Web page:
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careful now

23 February, 2009

Mr J.A. McGINTY: […] Section 65 of the Criminal Code deals with rioters remaining after a proclamation ordering them to disperse. This no doubt has its origins way back in our colonial past. Whenever a riotous assembly is taking place, the sheriff or under sheriff, or a justice of the peace, or the mayor or president of the local government is required to go forward and say these words to the rioters –

Our Sovereign Lady the Queen charges and commands all persons here assembled immediately to disperse themselves and peaceably to depart to their habitations or to their lawful business, or they will be guilty of a crime, and will be liable to be imprisoned for 14 years. God save the Queen!

Mr D.F. Barron-Sullivan: That is tough language.

Mr J.A. McGINTY: It is, and I am sure that most rioters would be quaking in their boots, if not seeing this as something that would incite a further riot.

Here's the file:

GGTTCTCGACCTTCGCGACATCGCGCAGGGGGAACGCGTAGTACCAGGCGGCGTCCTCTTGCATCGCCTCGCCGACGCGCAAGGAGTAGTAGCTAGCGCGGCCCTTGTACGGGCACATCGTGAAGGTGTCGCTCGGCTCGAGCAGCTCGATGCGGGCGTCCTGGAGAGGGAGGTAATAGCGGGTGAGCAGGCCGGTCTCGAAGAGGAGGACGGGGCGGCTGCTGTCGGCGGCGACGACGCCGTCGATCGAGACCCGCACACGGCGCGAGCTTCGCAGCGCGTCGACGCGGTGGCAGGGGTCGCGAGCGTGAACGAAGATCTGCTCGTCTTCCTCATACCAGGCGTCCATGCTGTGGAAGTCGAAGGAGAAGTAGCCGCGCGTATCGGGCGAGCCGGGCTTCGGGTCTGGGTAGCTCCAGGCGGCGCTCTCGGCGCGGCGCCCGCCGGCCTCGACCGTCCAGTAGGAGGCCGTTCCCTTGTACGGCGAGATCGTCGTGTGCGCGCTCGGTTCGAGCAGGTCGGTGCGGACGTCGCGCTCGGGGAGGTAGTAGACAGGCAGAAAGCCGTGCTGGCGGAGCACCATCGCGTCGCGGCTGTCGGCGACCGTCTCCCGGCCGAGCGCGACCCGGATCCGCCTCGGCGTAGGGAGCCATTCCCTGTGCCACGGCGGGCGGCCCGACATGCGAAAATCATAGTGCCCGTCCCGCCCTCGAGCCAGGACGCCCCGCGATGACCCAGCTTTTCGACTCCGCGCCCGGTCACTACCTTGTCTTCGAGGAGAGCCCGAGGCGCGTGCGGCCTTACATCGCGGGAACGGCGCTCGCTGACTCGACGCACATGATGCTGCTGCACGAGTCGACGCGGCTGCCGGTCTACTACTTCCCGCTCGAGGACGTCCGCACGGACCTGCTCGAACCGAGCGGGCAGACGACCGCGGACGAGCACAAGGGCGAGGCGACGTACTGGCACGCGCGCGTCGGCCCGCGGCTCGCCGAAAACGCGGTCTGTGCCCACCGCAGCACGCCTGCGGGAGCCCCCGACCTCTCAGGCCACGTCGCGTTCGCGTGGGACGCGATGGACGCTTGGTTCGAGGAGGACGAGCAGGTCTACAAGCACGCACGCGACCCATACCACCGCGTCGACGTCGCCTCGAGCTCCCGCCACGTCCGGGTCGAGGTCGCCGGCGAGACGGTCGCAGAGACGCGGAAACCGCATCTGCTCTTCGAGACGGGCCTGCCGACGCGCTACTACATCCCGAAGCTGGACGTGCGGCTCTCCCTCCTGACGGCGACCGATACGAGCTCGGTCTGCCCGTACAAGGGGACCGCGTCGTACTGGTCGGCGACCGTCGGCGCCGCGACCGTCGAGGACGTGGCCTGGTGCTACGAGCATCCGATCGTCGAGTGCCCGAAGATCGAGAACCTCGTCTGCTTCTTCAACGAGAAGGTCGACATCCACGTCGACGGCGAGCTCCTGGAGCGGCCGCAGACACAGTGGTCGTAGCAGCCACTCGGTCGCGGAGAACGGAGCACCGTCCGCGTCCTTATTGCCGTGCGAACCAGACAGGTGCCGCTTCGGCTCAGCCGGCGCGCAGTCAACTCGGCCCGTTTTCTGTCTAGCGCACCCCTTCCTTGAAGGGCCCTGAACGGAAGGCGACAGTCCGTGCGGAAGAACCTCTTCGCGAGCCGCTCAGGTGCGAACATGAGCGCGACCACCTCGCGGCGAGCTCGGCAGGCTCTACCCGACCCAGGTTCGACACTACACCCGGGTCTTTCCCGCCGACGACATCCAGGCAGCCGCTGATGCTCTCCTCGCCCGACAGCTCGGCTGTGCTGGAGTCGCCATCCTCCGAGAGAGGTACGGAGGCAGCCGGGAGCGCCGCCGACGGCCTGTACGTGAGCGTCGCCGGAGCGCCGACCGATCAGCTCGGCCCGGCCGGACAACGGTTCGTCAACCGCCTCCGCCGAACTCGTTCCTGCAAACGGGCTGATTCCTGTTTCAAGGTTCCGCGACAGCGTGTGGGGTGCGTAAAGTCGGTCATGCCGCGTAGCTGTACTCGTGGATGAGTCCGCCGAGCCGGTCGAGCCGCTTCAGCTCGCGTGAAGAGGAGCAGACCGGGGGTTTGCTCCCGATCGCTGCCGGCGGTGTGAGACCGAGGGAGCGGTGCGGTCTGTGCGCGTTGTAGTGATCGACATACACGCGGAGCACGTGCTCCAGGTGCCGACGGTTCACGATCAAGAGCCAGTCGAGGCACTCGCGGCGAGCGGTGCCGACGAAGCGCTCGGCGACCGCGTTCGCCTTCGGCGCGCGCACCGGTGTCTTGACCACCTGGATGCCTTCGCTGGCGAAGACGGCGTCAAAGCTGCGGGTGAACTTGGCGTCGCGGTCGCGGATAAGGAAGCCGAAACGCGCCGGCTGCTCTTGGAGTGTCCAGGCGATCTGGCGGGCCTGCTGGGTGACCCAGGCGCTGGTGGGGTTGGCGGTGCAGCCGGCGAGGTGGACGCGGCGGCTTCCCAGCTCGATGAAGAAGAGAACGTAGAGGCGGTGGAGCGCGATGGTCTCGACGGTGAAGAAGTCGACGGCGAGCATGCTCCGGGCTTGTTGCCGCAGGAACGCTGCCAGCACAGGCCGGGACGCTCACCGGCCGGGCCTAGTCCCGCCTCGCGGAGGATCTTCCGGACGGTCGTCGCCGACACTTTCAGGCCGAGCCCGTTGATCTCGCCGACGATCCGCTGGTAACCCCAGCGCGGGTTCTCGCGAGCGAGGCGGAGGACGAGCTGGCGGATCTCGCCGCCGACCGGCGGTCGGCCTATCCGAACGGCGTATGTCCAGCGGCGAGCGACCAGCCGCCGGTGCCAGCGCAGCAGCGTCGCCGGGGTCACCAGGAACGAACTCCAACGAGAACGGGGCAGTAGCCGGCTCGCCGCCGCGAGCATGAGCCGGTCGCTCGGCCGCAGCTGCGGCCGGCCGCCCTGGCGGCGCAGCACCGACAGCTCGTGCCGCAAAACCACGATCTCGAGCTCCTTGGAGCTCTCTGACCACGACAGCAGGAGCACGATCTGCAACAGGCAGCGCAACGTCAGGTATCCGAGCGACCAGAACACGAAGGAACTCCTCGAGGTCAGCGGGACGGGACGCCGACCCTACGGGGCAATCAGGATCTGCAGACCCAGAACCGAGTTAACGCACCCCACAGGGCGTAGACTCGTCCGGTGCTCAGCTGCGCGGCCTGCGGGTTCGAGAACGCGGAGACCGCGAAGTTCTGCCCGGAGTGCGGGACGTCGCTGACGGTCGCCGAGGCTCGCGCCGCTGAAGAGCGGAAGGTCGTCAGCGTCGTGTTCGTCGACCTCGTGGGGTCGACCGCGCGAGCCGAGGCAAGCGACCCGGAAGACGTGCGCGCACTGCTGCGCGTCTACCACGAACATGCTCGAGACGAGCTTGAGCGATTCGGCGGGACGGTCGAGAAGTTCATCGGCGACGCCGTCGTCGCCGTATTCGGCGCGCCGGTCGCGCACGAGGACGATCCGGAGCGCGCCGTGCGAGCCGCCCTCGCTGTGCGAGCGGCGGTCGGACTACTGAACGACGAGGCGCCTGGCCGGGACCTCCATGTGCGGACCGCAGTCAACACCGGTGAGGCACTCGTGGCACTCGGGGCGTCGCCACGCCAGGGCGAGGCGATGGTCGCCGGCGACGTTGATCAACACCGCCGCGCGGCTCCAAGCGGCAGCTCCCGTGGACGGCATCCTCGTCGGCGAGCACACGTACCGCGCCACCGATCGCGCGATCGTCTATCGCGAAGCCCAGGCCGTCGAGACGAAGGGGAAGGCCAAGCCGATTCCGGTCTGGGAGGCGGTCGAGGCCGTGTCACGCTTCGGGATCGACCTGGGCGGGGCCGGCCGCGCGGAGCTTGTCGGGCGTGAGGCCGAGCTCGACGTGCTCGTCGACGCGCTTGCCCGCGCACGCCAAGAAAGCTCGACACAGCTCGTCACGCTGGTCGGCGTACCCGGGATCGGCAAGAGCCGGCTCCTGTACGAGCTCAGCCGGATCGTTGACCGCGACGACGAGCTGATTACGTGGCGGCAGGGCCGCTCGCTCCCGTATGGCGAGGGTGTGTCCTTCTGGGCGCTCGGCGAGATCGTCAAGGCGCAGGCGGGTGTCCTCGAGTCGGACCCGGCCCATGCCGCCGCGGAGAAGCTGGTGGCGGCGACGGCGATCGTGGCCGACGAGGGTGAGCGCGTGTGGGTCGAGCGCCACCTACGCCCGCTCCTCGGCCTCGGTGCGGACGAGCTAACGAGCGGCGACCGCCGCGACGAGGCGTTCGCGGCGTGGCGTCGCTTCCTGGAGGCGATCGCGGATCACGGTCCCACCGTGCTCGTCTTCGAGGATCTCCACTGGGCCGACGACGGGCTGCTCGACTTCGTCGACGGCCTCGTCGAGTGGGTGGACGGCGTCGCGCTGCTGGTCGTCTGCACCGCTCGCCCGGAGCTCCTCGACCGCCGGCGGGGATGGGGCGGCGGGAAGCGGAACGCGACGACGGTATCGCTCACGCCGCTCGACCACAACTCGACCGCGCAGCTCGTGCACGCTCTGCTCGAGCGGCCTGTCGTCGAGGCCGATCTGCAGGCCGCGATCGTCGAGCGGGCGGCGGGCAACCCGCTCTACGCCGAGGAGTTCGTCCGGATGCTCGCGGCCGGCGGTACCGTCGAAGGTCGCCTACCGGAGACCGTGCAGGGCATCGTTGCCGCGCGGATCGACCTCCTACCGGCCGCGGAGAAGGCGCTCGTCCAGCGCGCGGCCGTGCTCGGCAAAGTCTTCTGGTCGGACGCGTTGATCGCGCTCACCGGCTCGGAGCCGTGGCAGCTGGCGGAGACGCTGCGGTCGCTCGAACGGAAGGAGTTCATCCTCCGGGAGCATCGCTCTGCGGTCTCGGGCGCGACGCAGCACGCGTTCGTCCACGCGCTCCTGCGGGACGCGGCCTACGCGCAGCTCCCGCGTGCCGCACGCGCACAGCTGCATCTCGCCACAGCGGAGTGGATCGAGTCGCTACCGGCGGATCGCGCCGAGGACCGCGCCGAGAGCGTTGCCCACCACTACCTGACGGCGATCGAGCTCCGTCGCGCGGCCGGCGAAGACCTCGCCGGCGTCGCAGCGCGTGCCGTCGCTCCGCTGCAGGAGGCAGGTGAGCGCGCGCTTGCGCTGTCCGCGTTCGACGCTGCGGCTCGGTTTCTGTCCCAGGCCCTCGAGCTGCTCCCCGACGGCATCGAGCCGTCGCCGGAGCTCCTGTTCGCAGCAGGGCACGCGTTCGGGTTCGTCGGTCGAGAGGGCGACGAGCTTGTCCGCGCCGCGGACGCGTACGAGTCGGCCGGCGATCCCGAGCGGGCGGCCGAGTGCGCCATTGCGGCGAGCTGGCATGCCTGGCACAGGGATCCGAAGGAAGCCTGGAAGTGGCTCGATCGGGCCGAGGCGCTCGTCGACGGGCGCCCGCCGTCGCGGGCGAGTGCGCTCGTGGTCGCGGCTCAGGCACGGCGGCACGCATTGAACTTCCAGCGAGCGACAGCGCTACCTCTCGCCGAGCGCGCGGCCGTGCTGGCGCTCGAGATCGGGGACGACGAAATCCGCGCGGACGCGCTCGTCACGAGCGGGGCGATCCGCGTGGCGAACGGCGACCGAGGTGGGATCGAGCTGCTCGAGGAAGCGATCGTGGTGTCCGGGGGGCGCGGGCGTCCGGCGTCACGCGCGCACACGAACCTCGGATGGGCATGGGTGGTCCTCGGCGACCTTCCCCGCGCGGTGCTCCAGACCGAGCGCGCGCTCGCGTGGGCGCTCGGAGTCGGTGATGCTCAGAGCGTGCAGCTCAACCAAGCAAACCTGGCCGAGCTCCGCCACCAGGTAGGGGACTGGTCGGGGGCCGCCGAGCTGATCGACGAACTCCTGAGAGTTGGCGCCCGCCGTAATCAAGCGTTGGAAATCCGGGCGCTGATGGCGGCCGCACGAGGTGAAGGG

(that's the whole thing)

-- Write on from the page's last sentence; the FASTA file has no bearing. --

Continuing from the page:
The SPEAKER: Do they have to throw them roughly to the ground and smite them as well?

Mr J.A. McGINTY: That might be something that is –

Ms S.E. Walker: A bolt of lightning is going to come down and strike you, virtually.

Mr J.A. McGINTY: I think that is a religious reference, not a monarchical one. I simply refer to that to make the point that that is the law.

Ms S.E. Walker: They are the words of law.

Subject: Acts Amendment and Repeal (Courts and Legal Practice) Bill 2002 [Legislative Assembly – Consideration in Detail]

Date: 19 June 2003

Hansard reference: pp. 8987b – 8992a [online (pdf)]

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